Benefits and Compensation

Who Is NOT Covered by the FLSA?

The Fair Labor Standards Act (FLSA) mandates the federal minimum wage level and requirement to pay employees overtime for hours in excess of 40 per workweek. While there are many more components to the FLSA, these are two that tend to get a lot of attention.


Most employers are subject to the FLSA, but there are a few notable exceptions. For example, these employees will be exempt from FLSA minimum wage and overtime regulations:

  • Employees at businesses with fewer than two employees
  • Employees at businesses that have an annual revenue of less than $500,000 and who do not engage in interstate commerce[i]
  • Railroad workers (covered instead by the Railway Labor Act)
  • Truck drivers (covered instead by the Motor Carriers Act)
  • Independent contractors and freelance workers (they’re not employees)[ii]
  • Some agriculture workers
  • Babysitters[iii]
  • Newspaper delivery workers
  • Apprentices
  • Movie theater employees (specifically excluded)

Separately, there are some types of employees who may be exempt from some portion of the FLSA but work for an employer that is subject to the act. Most commonly, this applies to employees who fall under one of the overtime exemption categories:

  • Administrative
  • Executive
  • Professional
  • Computer
  • Outside sales
  • Highly compensated individuals

For employees who qualify for one or more of these exemption categories, the employer will not be required to pay overtime for hours worked in excess of 40 hours in a workweek. They’re still subject to minimum wage obligations (except for the outside sales exemption), but typically, this is a nonissue because one of the requirements for most of these exemptions is that the employee must be paid a salary that is at least $684 per week.

The key is to remember that employers need to be well-versed in their obligations under the FLSA. For most employers, all employees will be covered and subject to minimum wage and overtime rules and more.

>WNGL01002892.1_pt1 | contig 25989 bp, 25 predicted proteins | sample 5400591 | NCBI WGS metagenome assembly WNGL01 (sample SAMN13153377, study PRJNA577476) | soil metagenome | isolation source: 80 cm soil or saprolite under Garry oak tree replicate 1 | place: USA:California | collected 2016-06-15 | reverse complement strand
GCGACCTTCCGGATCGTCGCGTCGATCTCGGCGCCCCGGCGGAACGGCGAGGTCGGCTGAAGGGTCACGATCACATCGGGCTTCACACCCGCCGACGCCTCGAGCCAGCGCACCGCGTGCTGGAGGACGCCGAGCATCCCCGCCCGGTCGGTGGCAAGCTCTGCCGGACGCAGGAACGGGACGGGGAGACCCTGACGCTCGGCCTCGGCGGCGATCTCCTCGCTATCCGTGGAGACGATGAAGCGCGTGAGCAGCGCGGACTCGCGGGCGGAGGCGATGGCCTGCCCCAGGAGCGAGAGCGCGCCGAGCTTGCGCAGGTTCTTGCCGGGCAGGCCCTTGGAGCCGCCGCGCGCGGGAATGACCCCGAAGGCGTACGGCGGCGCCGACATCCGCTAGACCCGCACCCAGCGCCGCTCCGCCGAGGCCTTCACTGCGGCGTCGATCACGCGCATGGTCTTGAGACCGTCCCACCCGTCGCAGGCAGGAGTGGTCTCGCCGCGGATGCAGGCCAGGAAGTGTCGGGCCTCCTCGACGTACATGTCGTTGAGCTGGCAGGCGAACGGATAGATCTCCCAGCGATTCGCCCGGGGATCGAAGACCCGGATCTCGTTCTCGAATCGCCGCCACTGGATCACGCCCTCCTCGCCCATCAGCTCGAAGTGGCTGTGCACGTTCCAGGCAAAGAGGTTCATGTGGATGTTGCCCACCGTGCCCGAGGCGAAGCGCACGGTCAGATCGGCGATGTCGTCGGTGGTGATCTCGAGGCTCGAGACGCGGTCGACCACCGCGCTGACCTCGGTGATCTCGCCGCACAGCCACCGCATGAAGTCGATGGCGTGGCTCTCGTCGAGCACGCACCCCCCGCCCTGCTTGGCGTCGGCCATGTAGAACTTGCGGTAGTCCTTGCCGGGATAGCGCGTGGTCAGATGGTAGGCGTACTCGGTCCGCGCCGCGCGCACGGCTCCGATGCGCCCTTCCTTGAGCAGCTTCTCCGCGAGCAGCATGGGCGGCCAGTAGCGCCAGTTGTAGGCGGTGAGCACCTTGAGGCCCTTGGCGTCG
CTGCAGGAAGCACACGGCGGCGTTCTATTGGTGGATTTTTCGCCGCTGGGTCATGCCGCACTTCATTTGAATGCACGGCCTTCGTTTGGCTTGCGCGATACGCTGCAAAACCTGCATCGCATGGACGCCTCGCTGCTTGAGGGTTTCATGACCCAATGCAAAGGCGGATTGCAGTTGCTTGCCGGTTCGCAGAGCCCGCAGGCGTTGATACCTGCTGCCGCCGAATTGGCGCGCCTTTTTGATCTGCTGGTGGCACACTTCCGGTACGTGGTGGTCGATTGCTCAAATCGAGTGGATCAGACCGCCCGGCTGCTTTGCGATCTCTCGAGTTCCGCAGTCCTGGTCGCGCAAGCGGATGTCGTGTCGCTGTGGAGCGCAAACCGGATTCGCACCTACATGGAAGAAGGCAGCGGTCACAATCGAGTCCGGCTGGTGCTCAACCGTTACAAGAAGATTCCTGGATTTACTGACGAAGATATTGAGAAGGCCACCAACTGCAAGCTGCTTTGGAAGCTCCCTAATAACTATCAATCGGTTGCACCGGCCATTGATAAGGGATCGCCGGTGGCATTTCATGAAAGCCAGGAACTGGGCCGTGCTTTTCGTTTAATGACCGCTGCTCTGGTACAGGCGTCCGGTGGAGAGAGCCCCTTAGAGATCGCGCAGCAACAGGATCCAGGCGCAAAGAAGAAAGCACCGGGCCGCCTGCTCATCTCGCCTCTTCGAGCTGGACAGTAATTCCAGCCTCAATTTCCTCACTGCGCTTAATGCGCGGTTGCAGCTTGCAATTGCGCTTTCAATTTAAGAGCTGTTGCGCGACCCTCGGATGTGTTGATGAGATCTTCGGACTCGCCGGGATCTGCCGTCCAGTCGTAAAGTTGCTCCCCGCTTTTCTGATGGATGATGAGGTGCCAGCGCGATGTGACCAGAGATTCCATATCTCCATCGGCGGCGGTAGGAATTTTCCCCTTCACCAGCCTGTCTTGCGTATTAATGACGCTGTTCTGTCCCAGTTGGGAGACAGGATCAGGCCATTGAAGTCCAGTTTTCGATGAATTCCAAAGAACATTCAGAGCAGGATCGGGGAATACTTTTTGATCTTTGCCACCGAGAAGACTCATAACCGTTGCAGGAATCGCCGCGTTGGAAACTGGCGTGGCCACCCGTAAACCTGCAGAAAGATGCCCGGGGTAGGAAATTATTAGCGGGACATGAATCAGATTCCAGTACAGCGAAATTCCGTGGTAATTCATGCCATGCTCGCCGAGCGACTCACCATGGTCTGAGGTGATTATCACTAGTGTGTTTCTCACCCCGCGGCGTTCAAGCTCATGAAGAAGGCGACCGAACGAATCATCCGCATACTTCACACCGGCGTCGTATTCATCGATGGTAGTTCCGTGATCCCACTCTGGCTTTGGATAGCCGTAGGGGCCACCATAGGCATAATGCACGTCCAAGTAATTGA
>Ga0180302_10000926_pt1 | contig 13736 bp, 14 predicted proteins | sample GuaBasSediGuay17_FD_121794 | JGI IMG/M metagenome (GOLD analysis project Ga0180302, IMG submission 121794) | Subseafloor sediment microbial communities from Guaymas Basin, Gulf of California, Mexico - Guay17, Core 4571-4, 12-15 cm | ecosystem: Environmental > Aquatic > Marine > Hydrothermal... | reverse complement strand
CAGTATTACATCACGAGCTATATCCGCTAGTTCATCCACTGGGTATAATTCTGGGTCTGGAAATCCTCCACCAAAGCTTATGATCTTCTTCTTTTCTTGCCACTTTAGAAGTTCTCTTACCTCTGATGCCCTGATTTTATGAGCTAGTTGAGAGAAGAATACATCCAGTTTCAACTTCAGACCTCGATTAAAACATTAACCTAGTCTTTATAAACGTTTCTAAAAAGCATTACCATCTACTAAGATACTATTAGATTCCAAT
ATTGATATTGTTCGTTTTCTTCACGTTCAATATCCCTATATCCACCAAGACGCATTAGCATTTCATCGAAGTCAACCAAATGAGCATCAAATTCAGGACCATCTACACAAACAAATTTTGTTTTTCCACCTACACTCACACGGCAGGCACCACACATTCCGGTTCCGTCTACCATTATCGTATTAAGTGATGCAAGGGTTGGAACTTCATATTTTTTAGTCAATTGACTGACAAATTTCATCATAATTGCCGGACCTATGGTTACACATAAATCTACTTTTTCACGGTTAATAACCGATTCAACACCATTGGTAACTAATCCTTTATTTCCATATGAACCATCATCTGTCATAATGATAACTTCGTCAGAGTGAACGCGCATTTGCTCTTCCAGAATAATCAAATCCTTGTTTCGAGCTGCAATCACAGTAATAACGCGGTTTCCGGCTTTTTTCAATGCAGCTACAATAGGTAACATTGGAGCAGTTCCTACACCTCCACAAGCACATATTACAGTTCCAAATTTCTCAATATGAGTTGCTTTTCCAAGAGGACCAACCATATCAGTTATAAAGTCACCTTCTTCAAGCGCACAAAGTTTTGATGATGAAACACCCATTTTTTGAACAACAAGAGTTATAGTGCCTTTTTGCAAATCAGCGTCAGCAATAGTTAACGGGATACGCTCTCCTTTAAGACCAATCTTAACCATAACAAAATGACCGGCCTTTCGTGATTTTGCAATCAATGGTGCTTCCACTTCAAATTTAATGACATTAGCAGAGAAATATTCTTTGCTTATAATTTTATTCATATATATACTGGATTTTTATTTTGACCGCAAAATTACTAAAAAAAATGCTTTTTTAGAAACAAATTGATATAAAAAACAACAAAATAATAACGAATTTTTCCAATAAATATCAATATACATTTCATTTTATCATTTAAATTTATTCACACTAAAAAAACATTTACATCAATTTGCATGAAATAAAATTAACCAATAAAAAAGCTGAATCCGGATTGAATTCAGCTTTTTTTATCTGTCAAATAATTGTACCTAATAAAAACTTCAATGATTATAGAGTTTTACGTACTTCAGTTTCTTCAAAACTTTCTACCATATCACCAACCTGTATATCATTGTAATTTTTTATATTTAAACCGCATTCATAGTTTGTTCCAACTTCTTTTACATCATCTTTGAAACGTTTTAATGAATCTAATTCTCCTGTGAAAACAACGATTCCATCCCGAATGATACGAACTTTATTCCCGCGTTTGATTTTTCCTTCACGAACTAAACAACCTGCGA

This means employers should confirm that all employees are being paid appropriately, all hours worked are being tracked and paid, and all overtime is being calculated properly and paid as needed.

It’s also important to note that many states have more restrictive laws than the FLSA regarding which employees are subject to minimum wage and overtime obligations. States also may set minimum wage requirements that are higher than the federal minimum wage.

[i] Note: Interstate commerce has a very broad definition under the law. It can even include things like sending mail or making calls to another state.

[ii] Note: It’s imperative that employers properly classify individuals who work for them. Simply stating someone is an independent contractor does not suffice, even if that person agrees to those terms.

[iii] Note: Babysitters who are simply performing babysitting duties occasionally are generally not covered, but household employees who perform childcare activities on a weekly basis typically are covered, at least for minimum wage requirements, though not always for overtime requirements.

Bridget Miller is a business consultant with a specialized MBA in International Economics and Management, which provides a unique perspective on business challenges. She’s been working in the corporate world for over 15 years, with experience across multiple diverse departments including HR, sales, marketing, IT, commercial development, and training.

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